Threats – The Big T In SWOT Analysis

Threats, the evaluation of them are crucial to your ability to start, maintain, and expand operations of your business.  One of the quickest ways to go OUT of business is to not take them seriously.

I write a lot about SWOT Analysis.  It is, literally, one of the base aspects of marketing, and business.  For those of you who do not know what it is, here is a brief excerpt from Wikipedia:

  • Strengths: characteristics of the business or project that give it an advantage over others
  • Weaknesses: characteristics that place the business or project at a disadvantage relative to others
  • Opportunities: elements in the environment that the business or project could exploit to its advantage
  • Threats: elements in the environment that could cause trouble for the business or project

This concept – and a base understanding of it – is so important that if you have never applied it I would highly recommend you not use the word marketer in your resume.

No, this is not going to be a marketing 101 class.  There are many resources available online that will give a much better (and a lot more PC) understanding of this.  Today I am focusing on Threats, and THIS, my dear readers, is a quasi-rant!

 

Threats come in all sizes, shapes, and manners.  Dramatic ones, such as Government Regulations, that can take you from a promising startup to bankrupt in a fortnight (I know, this happened to me once).  Obvious ones – funding needs, hackers, malicious intent – and the like.  Then there are the devious ones we see, but choose, for a plethora of reasons, not to address.

It is this last group that has, with the possible exception of funding, caused far more businesses to fail than any other.

I fully understand the problems involved developing a business, marketing, and advertising plan.  Asking the needed questions, and then implementing the sometimes difficult decisions, can be hard.  However, no one ever said being in business was easy.

Some questions I have asked myself, and from discussions with others, that can start the thought process:

  1. Are you identifying the threats to your business, and the environment in which you operate, when considering new additions and projects?
  2. Do you maintain ongoing threat analysis on existing projects to mitigate impact from the changing environment?
  3. When a threat has been identified, are you allowing friendships and business associations to influence decisions to enhance said relationships or avoid potential disagreements?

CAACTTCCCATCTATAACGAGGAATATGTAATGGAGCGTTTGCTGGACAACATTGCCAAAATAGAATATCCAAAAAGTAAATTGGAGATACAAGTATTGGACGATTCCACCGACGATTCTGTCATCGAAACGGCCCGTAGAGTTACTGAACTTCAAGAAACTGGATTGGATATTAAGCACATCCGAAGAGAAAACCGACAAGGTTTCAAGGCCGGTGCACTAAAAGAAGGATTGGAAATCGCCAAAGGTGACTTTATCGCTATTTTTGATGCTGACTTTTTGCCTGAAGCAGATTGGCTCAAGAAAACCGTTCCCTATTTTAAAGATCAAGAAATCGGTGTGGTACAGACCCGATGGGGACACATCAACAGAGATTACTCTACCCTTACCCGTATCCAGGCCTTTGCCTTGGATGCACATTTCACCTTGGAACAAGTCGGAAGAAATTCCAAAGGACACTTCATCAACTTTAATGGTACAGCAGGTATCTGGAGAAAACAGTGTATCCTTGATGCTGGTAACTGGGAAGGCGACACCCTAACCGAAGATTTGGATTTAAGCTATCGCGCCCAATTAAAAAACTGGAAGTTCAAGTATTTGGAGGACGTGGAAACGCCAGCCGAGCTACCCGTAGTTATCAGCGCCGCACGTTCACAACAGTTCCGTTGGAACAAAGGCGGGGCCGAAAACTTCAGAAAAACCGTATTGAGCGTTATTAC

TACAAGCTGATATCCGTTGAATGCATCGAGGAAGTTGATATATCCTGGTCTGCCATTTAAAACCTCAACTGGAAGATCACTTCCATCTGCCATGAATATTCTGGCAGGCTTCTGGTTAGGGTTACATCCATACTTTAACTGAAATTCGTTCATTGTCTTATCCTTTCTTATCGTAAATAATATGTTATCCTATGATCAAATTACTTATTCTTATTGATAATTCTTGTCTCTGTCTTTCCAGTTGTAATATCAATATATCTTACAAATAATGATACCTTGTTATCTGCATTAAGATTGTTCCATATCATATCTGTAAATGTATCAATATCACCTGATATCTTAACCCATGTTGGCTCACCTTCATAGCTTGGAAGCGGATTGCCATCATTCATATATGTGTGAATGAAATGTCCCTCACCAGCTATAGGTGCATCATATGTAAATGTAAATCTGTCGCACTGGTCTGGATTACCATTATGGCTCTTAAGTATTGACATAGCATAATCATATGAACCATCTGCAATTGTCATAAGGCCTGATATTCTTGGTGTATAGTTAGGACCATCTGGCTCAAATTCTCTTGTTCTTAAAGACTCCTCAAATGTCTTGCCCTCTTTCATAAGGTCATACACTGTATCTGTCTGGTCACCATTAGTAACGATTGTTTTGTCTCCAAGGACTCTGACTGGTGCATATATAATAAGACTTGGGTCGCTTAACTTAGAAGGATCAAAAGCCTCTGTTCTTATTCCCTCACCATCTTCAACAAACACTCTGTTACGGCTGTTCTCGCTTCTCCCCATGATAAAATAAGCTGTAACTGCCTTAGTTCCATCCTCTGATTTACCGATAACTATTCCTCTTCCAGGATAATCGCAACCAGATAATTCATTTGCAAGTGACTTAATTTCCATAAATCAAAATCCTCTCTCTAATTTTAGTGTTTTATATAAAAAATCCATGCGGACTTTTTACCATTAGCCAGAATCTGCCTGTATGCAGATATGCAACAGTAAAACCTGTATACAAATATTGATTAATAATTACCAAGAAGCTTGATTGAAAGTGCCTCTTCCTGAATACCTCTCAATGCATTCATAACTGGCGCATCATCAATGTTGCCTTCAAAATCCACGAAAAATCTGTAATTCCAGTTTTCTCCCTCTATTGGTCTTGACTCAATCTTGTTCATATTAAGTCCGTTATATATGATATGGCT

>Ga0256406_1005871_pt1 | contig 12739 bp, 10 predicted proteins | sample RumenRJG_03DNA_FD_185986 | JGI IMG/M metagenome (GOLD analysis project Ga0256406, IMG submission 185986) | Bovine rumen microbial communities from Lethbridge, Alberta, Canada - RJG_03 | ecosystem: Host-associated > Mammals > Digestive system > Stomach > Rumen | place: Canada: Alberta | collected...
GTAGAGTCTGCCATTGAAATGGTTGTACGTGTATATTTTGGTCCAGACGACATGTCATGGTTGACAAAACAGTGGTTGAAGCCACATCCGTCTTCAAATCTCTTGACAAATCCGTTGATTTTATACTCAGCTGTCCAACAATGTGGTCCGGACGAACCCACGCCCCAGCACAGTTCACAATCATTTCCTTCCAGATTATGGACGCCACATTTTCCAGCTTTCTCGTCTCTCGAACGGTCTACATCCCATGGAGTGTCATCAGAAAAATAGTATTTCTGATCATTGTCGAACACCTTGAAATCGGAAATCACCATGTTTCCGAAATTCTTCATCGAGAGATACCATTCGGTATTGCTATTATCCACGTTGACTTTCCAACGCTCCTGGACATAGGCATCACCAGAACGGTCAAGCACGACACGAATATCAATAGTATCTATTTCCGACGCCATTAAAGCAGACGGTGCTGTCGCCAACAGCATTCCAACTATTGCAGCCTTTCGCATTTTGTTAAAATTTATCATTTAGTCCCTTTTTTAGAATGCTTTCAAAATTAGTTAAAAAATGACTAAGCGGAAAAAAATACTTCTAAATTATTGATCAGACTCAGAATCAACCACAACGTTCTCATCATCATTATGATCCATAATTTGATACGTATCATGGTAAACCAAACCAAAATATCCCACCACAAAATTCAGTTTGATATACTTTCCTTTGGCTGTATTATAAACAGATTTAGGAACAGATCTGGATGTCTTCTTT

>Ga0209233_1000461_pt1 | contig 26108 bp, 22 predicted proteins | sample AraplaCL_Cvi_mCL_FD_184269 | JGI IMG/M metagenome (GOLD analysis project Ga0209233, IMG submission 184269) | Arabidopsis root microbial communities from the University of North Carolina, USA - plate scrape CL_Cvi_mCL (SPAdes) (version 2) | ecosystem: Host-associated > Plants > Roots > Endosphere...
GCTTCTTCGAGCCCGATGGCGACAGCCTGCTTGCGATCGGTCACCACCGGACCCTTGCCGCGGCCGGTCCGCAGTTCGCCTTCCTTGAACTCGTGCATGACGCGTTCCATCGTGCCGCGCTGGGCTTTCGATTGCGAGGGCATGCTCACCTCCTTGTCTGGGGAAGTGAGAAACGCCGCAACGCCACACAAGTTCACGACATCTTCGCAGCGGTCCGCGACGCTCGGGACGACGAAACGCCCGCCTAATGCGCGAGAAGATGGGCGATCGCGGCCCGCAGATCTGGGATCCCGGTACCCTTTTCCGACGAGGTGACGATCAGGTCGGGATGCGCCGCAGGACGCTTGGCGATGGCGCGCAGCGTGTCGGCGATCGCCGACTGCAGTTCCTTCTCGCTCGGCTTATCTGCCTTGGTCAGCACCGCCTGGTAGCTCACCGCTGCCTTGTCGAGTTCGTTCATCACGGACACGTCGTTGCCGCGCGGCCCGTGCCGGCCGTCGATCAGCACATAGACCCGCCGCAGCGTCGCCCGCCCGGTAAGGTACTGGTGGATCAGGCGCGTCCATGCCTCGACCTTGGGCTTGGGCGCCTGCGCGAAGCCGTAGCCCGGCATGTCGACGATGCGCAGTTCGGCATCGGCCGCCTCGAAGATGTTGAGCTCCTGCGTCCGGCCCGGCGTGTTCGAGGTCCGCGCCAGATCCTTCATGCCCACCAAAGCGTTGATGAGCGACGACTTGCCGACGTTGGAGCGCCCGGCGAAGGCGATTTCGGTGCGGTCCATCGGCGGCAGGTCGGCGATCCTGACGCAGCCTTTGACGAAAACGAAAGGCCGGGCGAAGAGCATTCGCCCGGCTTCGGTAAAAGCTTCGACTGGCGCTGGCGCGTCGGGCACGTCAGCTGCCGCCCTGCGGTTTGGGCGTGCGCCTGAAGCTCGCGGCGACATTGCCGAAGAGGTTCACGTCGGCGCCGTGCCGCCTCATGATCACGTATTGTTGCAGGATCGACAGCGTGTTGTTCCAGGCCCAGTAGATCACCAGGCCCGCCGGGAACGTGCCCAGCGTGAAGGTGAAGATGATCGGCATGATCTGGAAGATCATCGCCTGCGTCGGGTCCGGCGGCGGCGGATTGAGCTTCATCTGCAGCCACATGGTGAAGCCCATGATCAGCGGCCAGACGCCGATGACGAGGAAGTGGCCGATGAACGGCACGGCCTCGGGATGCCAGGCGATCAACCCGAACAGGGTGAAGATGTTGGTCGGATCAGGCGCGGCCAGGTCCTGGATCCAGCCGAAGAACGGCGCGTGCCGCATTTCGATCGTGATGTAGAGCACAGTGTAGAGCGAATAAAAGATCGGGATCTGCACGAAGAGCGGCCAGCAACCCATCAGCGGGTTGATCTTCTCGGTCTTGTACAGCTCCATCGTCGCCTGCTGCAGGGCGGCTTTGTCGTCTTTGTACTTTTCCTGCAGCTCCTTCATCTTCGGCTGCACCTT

4. If assessment identifies threats, are you willing to restructure or step away from the project?
  5. Do you promote a new program/service/business without first seeing how it will impact the potential threat level of your business?
  6. Are you promoting a multitude of mailers, TEs, downline builders, affiliate programs, etc., that increase the problems of existing identified threats for possible monetary gain without evaluating the overall impact of doing so?
  7. When a threat is identified are you willing to take a stand to stop, or at least reduce, the impact regardless of possible alienation of others for the betterment of your business?
  8. Are you part of the solution, or the problem? (Hint: you probably were part of the problem – I was.  The answer lies in where you go from here.  Continue as you were, or make the effort to undergo significant introspection of your business practices and improve.)

Of course, this list is but examples, and may not be applicable to everyone, but I would truly be interested in your answers – and any other questions to be asked – in the comments below.

There are threats to the business model we are all associated with here – that is undeniable.  A small group of owners/users are beginning to address the issues at hand, and to them, I offer Kudos for their effort.

I would really like to see an expanded effort to identify the threats seen by more people and the dialogue to rectify them grow exponentially.

By working together to overcome the threats and obstacles in business, you help yourself.

Please, take the opportunity to move forward along the path you have chosen on this journey.

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homage-to-the-sponge

With Sincere Thanks

Richard Taylor

“The only limits we have are those you impose upon yourself. Remove the limits!”

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